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Preface

Published online by Cambridge University Press:  05 July 2013

Jim Orford
Affiliation:
University of Birmingham
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Summary

This book is exploratory. There is no single body of knowledge corresponding to power, powerlessness and addiction; I have had to make it up as I went along. The idea for this book merges two streams of thought which have dominated my career in psychology. One of those is addiction studies where power is scarcely ever explicitly referred to. The other is community psychology, for which power and powerlessness are central concepts. Writing this book has, therefore, served a personal purpose in uniting the two halves of my professional life which might otherwise remain disconnected. I might go further and argue that in order to explore the relationship between power and addiction it is necessary to bring together theory and research arising from different scientific traditions: on the one hand the biomedical, public health and epidemiological and on the other the social sciences. The former have dominated addiction studies while the latter have played a much lesser role. One feature of my earlier book on addiction, Excessive Appetites (Orford 2001), which left me dissatisfied was its emphasis on the individual and its relative lack of attention to the social. The present book is a partial attempt to put that right.

Although power is rarely mentioned when addiction is discussed, it had long occurred to me that power and powerlessness were never far below the surface and, once you were looking for them, they often appeared. The very concept of dependence, often used as a synonym for addiction, implies a loss of power. Indeed, acknowledging one's powerlessness is considered by Alcoholics Anonymous and other 12-step groups to be a requirement for recovery. The experience of family members and others closely affected by other people's addictions – something that my colleagues and I have made a special study of – can well be thought of as an experience of powerlessness. Once the focus moves beyond the individual and the family to consider the complex network of connections involved in the supply, legal or illicit, of substances and activities to which people become addicted, then the exercise of power and the creation and exploitation of the powerless are impossible to avoid. All those manifestations of power, overt or hidden, malignant or benign, and others, are discussed in the chapters which follow.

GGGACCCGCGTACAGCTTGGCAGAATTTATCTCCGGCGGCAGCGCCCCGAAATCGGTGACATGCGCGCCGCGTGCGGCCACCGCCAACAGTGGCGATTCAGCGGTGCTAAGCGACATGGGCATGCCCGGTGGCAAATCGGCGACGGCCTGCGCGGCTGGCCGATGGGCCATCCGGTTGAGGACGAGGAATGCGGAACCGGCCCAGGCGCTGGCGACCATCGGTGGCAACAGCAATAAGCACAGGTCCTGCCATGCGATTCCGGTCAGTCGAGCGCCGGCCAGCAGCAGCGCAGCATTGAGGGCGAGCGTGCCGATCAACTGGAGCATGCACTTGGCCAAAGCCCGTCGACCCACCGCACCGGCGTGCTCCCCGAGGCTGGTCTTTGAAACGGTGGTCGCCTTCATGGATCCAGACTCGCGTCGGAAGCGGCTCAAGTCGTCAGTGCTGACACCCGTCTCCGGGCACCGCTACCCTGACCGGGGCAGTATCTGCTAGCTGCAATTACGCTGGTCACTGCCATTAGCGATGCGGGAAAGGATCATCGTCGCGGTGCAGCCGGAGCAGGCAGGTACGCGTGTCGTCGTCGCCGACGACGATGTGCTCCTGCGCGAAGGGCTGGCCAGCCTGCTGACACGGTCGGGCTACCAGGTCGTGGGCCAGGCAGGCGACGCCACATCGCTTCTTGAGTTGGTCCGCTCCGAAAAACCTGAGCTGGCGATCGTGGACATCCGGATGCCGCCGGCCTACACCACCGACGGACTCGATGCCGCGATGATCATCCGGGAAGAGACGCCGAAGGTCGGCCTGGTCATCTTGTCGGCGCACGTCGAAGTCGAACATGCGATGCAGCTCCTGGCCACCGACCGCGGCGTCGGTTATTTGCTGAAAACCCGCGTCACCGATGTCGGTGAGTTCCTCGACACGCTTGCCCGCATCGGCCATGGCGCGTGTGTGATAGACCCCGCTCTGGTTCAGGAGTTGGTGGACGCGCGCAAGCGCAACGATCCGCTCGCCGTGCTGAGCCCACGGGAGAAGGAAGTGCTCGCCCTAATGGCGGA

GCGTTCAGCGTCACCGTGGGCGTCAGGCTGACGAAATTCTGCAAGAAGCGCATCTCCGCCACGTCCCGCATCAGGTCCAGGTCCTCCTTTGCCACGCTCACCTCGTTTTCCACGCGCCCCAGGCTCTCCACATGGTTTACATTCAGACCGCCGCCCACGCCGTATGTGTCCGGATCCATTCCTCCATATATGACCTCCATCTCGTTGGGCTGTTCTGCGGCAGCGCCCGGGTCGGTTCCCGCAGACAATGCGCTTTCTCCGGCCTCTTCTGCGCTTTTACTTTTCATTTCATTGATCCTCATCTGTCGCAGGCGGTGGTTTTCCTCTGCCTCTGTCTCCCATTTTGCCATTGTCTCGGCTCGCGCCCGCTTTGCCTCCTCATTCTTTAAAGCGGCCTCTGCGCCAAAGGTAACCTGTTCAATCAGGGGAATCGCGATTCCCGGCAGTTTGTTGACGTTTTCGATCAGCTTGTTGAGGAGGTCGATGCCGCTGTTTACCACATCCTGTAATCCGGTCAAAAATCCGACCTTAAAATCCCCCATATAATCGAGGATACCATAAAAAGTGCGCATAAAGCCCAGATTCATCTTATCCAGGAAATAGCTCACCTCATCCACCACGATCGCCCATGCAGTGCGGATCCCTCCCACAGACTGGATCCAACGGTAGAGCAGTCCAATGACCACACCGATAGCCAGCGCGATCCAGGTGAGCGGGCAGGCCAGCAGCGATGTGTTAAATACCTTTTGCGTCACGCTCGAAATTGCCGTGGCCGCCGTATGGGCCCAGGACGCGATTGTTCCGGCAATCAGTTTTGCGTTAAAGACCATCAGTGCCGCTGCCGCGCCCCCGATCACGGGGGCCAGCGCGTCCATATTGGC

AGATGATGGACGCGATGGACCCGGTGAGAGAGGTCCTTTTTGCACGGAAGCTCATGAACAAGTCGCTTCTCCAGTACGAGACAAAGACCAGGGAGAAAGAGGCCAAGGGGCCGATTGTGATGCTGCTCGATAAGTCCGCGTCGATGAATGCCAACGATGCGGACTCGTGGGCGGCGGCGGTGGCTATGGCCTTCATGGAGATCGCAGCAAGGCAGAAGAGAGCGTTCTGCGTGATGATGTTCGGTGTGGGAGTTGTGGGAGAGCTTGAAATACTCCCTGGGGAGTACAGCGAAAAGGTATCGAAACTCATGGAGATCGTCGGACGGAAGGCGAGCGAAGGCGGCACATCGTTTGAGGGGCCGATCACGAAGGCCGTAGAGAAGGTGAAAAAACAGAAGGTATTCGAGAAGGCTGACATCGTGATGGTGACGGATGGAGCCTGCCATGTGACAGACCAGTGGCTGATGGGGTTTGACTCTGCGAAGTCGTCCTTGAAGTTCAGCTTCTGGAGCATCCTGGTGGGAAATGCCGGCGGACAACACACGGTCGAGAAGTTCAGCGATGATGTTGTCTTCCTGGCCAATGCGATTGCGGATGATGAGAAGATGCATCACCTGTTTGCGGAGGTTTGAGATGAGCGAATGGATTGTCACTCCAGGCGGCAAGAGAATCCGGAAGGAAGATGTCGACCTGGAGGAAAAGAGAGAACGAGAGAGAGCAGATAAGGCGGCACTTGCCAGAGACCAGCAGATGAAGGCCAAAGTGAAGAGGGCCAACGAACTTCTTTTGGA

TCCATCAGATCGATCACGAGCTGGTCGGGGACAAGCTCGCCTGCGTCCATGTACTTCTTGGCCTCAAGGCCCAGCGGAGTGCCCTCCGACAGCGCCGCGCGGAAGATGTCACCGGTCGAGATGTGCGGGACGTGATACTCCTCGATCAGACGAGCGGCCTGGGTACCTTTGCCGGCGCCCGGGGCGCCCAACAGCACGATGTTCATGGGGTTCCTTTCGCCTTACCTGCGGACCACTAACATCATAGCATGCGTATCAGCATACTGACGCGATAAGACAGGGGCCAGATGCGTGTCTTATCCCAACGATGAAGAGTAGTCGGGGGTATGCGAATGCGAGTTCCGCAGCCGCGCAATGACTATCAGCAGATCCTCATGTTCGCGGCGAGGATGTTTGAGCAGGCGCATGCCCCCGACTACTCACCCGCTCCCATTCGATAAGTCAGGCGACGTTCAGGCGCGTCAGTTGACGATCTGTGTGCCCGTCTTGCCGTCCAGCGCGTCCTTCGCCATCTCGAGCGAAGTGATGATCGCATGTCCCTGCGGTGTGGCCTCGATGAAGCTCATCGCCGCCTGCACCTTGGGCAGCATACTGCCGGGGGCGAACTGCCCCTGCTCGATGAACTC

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Publisher: Cambridge University Press
Print publication year: 2013

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  • Preface
  • Jim Orford, University of Birmingham
  • Book: Power, Powerlessness and Addiction
  • Online publication: 05 July 2013
  • Chapter DOI: https://doi.org/10.1017/CBO9781139540971.001
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  • Preface
  • Jim Orford, University of Birmingham
  • Book: Power, Powerlessness and Addiction
  • Online publication: 05 July 2013
  • Chapter DOI: https://doi.org/10.1017/CBO9781139540971.001
Available formats
×

Save book to Google Drive

To save content items to your account, please confirm that you agree to abide by our usage policies. If this is the first time you use this feature, you will be asked to authorise Cambridge Core to connect with your account. Find out more about saving content to Google Drive.

  • Preface
  • Jim Orford, University of Birmingham
  • Book: Power, Powerlessness and Addiction
  • Online publication: 05 July 2013
  • Chapter DOI: https://doi.org/10.1017/CBO9781139540971.001
Available formats
×